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Character Depth

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Character Depth

Postby Taurgalas » Tue Oct 07, 2014 9:10 am

Let's use the down time to talk about character depth.

But, Taaaaauuuur, my character's deep as a well! It's not my fault nobody takes the time to SEE that!

So let's make this a threefold conversation:
1. How do you find depth with your character?
2. How do you make your depth visible, if not actually accessible to others?
3. How do you engage others to encourage their character growth and your own?

No, I don't want anything exceedingly identifiable and it doesn't have to be this character, this game. Let's just talk generally.
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Re: Character Depth

Postby Songweaver » Tue Oct 07, 2014 9:30 am

Taurgalas wrote:Let's use the down time to talk about character depth.

But, Taaaaauuuur, my character's deep as a well! It's not my fault nobody takes the time to SEE that!

So let's make this a threefold conversation:
1. How do you find depth with your character?
2. How do you make your depth visible, if not actually accessible to others?
3. How do you engage others to encourage their character growth and your own?

No, I don't want anything exceedingly identifiable and it doesn't have to be this character, this game. Let's just talk generally.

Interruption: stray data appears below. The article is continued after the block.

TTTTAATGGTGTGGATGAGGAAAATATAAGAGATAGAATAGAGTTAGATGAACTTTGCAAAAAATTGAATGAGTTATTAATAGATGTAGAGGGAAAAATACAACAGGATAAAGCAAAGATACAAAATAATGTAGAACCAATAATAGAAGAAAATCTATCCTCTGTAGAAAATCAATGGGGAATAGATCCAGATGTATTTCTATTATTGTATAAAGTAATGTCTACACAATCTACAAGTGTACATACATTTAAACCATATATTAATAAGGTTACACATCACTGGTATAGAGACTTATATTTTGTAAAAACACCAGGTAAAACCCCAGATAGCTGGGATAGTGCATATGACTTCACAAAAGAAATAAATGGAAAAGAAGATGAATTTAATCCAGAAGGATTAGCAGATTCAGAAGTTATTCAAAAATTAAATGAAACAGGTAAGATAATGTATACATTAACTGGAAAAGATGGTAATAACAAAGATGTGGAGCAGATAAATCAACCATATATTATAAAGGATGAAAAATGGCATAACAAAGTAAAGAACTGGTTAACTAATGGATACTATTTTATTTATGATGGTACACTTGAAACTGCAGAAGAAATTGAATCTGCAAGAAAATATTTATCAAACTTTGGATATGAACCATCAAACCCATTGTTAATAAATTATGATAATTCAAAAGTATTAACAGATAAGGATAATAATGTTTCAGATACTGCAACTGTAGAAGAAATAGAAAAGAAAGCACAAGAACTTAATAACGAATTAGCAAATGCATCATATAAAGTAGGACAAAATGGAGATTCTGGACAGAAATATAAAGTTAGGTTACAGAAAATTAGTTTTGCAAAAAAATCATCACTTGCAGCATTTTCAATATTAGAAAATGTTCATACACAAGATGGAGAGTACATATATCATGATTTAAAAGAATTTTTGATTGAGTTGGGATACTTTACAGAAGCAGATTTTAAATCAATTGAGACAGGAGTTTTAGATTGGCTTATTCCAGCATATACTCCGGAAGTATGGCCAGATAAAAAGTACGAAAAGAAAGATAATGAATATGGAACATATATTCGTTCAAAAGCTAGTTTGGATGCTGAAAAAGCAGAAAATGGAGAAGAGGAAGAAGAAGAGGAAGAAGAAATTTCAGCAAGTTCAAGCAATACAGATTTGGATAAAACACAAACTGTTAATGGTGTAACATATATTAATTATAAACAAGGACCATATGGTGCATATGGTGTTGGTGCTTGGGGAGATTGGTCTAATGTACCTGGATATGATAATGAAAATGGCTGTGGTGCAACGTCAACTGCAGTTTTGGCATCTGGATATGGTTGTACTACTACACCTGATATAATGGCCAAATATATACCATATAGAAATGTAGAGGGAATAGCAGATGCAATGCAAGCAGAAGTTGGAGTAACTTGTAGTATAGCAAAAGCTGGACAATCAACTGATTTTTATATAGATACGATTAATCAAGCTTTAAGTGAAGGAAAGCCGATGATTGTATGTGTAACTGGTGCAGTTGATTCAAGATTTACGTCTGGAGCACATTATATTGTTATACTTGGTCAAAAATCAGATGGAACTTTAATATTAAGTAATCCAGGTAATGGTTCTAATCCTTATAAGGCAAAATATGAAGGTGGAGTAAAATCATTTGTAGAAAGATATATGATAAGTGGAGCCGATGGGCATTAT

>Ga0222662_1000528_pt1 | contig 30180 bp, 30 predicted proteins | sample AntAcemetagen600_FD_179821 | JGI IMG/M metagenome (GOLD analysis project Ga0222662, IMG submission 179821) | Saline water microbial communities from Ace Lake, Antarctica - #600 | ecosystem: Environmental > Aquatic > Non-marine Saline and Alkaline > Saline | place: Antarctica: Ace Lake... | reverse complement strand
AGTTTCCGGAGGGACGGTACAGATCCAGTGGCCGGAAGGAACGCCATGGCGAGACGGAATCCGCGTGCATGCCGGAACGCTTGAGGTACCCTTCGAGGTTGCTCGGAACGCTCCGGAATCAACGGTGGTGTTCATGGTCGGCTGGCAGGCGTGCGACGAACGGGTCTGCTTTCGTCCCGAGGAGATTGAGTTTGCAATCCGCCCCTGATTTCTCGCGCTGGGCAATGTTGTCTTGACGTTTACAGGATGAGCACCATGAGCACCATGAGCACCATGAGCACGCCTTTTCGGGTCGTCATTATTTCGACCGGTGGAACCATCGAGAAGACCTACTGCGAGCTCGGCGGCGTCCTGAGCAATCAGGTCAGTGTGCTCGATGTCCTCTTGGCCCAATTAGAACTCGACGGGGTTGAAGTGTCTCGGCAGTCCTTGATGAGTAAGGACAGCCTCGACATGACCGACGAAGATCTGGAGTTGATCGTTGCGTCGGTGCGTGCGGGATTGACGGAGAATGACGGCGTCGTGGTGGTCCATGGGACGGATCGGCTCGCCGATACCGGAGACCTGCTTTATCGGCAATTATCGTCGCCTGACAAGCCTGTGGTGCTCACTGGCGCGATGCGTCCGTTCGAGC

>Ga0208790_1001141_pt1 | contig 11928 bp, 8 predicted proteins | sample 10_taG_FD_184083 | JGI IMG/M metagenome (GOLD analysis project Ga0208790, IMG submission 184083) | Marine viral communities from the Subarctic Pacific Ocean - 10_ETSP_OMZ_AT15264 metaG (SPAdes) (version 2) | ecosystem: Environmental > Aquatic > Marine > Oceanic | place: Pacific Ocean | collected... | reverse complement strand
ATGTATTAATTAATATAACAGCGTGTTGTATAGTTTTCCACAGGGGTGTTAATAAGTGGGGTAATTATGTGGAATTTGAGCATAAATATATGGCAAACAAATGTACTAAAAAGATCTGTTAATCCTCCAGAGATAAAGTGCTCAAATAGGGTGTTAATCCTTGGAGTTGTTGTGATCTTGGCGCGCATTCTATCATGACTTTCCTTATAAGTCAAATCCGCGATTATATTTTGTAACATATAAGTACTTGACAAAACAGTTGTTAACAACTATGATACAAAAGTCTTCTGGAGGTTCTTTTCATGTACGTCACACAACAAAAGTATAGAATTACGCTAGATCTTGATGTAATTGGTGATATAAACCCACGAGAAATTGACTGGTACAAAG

Depth, in this connotation, is such an esoteric word that it can be hard to really define. When people talk about character depth, to me, it conjures imagery of a vibrant and believable character. Believable's probably the key word there, for me, so that's going to be my approach to this subject.


1) I get specific. I get specific with my character's past, I get specific with my character's flaws, I get specific with my character's points-of-view. How does he feel about this type of character? How does he feel about this other type? Are there any exceptions to his prejudices (both positive and negative)? What motivates him? Why hasn't he left this area yet, with everything that's happened? What does he believe, and why? You can never ask enough questions. Really. I am constantly asking questions behind my keyboard.

Lack of specificity comes from lazy roleplaying, IMO, where you (the player) create a general idea of who your character is supposed to be and then just react to whatever happens in a casual, non-thinking way. We all do it, and some more than others. But the less lazy your play is, and the more specific your character's points-of-view are, the more believable and developed your character is going to be.


2) Use the tools that you have at your finger tips. Some people are able to say a lot with very little roleplay fluff (emotes/dmotes/pmotes/saymotes/travelmotes/etc), but most people are not masters of that style. If you're just typing say "Insert conversation here" every line, then you're giving me words without giving me any sense of subtext with your character. I don't believe that you need to do much more to show "depth" (again, what I'll call believability) other than to ask yourself tons of questions about your character, apply the answers to those questions to your play, and then use the roleplaying commands/tools at a reasonable, literate level of play.